Lifestyle

A Rohingya cook’s labour of Ramadhan love

Isahak-Soltan

Zaidi Azmi
Written by Zaidi Azmi

SELAYANG — June 3, 2019: A huge stainless steel pot was sitting on top of a lit stove in a narrow kitchen and in it was a pasty white boiling water. Grains of rice bumped up and down as the water boiled.

Manning the pot were two middle-aged man. One was slowly stirring the pot with a large wooden spatula while the other was looking at it intently.

The stirrer stopped and scooped up some rice when the other man asked him. The latter looked closely at the rice to check on it.

“Okay. It’s ready,” murmured Isahak Soltan with a smile as he dabbed his fingers onto the scooped rice.

He and the stirrer then started sifting the rice with two colanders before putting it into a plastic basin.

Isahak, who was the head cook of the Rohingya refugee centre’s Ramadhan food aid programme, then drained out all the water in the pot before he and his helper loaded the rice back into the pot.

He then added turmeric condiment onto the rice and poured fried shallots, carrot chunks, melted ghee, peas, cooking oil, cashews and evaporated creamers on top of the rice which formed a beautiful kaleidoscope of brown, yellow, orange and green.

Before firing up the stove, Isahak carefully covered the rice with several sheets of brown paper. The reason? He did not want the steam to evaporate into the air.

“The Biryani will be even more delicious that way. The pot’s lid isn’t enough to prevent the steam from escaping,” he explained with gusto.

Like many of his displaced kin, Isahak, 47 had no choice but to leave his village in 1995 following the systematic prosecution of the Rohingya ethnic minority in Myanmar.

Since he came to Malaysia 24 years ago, he had been honing his cooking skills by working at several eateries where he even learned how to make cakoi and roti canai.

“I always enjoyed cooking ever since I was a little boy. I used to help my mom cooking and when I came here, I made it my main priority to learn Malaysian dishes,” said Isahak after placing a steel lid on top of the pot.

His forte however, lies in cooking up fluffy Briyani rice and chicken curry. Isahak’s Ramadhan stint with the refugee centre -that also doubled as a school for Rohingya children- started in 2016.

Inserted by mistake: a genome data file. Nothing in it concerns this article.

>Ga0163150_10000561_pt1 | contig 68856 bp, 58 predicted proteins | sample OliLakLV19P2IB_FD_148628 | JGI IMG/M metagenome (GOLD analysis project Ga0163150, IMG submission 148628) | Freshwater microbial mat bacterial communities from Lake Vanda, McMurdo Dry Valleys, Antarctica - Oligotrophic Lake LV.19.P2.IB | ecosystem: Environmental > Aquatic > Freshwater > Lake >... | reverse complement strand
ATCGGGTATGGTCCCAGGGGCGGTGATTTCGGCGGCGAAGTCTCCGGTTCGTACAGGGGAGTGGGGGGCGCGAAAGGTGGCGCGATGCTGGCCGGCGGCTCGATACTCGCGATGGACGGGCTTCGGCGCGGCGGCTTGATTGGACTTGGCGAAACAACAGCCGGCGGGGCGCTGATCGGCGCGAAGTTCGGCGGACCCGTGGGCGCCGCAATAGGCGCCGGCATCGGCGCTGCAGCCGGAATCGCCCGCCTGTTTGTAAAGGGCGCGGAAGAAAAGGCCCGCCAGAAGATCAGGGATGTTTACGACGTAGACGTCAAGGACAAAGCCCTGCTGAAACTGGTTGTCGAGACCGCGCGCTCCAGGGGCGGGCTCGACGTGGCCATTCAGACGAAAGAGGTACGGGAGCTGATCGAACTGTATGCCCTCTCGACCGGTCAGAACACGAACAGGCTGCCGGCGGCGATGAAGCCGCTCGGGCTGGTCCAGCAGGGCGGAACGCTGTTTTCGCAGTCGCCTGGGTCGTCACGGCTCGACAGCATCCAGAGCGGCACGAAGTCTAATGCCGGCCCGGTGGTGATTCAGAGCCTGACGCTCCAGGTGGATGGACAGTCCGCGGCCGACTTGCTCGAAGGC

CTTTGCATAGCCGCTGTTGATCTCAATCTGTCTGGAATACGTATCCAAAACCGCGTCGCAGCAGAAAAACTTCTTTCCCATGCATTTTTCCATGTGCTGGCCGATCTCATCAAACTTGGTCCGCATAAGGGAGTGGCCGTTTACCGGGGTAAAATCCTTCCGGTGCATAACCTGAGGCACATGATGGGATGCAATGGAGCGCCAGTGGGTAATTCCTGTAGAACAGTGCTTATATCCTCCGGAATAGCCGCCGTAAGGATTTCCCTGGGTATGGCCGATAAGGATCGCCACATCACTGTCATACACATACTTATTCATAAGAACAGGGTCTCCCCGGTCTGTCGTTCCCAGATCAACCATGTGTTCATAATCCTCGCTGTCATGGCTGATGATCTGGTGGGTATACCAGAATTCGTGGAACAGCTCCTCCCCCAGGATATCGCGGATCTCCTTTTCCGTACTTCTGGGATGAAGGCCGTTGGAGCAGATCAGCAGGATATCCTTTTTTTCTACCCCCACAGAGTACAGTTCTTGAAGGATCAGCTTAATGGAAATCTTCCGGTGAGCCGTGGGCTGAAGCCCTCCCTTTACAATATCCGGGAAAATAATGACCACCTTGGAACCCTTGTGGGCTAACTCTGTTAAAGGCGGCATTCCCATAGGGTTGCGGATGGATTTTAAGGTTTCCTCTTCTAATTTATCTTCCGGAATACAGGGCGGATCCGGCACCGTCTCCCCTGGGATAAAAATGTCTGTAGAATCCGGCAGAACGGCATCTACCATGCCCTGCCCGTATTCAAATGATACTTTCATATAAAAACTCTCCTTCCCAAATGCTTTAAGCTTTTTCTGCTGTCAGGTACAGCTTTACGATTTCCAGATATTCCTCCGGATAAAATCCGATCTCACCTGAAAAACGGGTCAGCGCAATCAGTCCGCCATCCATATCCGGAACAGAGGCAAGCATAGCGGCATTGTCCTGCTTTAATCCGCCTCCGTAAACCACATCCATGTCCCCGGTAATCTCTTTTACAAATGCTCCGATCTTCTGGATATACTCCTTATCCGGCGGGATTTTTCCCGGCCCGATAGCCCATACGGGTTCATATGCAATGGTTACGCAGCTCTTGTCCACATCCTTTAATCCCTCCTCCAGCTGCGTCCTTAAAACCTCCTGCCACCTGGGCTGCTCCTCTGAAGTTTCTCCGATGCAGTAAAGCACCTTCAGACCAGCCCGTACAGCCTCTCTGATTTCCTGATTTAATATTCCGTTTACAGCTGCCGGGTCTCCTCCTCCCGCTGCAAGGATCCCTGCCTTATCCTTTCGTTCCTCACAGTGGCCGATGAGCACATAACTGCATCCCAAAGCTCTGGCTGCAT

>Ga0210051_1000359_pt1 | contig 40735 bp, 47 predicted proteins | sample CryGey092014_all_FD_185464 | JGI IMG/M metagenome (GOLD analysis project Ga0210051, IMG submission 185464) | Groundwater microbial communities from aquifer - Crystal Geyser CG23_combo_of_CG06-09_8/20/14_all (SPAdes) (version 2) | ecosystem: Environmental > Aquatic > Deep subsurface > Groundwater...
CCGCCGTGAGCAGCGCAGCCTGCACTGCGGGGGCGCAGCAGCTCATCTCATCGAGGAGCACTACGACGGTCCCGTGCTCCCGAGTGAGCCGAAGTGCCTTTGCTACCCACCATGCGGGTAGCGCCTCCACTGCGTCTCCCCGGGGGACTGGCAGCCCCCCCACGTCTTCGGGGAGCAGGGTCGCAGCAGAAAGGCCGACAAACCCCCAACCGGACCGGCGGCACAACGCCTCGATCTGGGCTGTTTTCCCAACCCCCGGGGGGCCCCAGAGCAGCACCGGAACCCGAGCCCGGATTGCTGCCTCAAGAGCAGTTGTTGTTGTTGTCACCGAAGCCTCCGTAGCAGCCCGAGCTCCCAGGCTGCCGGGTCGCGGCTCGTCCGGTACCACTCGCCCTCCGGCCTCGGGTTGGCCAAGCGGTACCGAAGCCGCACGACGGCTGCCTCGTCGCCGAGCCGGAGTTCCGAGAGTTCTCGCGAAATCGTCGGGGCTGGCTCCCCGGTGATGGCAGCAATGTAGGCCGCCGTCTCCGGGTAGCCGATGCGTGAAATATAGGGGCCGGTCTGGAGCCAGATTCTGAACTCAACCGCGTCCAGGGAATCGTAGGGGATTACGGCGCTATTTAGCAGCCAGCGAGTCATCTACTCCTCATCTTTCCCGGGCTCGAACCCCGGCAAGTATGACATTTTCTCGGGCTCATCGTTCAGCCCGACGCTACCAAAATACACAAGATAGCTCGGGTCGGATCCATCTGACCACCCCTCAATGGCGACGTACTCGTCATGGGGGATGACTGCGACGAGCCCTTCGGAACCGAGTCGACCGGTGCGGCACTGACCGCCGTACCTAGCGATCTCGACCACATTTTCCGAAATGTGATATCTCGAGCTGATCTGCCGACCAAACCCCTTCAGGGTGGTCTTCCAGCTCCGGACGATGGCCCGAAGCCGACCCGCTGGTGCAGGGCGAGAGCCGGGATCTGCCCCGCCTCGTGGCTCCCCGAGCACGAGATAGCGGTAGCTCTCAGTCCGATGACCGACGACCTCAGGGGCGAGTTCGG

“I will take a month-long of unpaid leave from my work to cook for my friends and I have been cooking here since day one of the fasting month.

“I am a bit tired but since it’s the holy month I won’t complain,” said Isahak as he sprinkled his homemade masala salt into a pot of simmering chicken curry.

The food handout for the needy -particularly for the Rohingya community here- and the breaking-of-the-fast meal at the centre have always been a mainstay of the outfit’s community service initiative.

The centre donates free foods almost everyday to the underprivileged in Selayang and Gombak during the Ramadhan month.

However, co-founders of the centre, Rafik Shah Mohd Ismail and Badariah Abdul Hamid said the financing of the initiative for this year, was rather difficult.

“Last year, Malaysians donated RM43,000 to us. This year, we only manage to collect RM10,000 from them. Thankfully, the UK-based NGO (non-governmental ogranisation), Humanity Without Borders, donated RM30,000 to us,” said Badariah.


The center is a purely crowd-funded initiative managed by the Selayang-based NGO, Human Aid Selangor. Those interested to contribute to their cause may contact Badariah at 019-3563836.

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About the author

Zaidi Azmi

Zaidi Azmi

If Zaidi Azmi isn’t busy finding his way in the city, this 26-year-old northern kampung boy can be found struggling to make sense of the Malaysian political scene. Zaidi can be reached at [email protected]